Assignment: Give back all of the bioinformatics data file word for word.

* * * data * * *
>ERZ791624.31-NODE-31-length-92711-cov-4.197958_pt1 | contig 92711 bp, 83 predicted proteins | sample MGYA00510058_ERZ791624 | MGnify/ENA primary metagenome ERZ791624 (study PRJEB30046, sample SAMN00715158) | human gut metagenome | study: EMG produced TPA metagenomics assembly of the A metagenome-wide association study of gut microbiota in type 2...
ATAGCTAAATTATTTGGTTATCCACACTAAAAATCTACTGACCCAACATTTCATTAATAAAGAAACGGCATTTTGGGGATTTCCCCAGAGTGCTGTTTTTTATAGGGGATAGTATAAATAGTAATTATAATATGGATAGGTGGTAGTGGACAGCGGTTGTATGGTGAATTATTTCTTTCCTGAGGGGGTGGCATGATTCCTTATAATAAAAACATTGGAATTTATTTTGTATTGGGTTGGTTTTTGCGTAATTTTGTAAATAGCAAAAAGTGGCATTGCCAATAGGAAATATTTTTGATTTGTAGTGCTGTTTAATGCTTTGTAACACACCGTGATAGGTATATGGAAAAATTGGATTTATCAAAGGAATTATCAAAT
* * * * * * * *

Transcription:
>ERZ791624.31-NODE-31-length-92711-cov-4.197958_pt1 | contig 92711 bp, 83 predicted proteins | sample MGYA00510058_ERZ791624 | MGnify/ENA primary metagenome ERZ791624 (study PRJEB30046, sample SAMN00715158) | human gut metagenome | study: EMG produced TPA metagenomics assembly of the A metagenome-wide association study of gut microbiota in type 2...
ATAGCTAAATTATTTGGTTATCCACACTAAAAATCTACTGACCCAACATTTCATTAATAAAGAAACGGCATTTTGGGGATTTCCCCAGAGTGCTGTTTTTTATAGGGGATAGTATAAATAGTAATTATAATATGGATAGGTGGTAGTGGACAGCGGTTGTATGGTGAATTATTTCTTTCCTGAGGGGGTGGCATGATTCCTTATAATAAAAACATTGGAATTTATTTTGTATTGGGTTGGTTTTTGCGTAATTTTGTAAATAGCAAAAAGTGGCATTGCCAATAGGAAATATTTTTGATTTGTAGTGCTGTTTAATGCTTTGTAACACACCGTGATAGGTATATGGAAAAATTGGATTTATCAAAGGAATTATCAAAT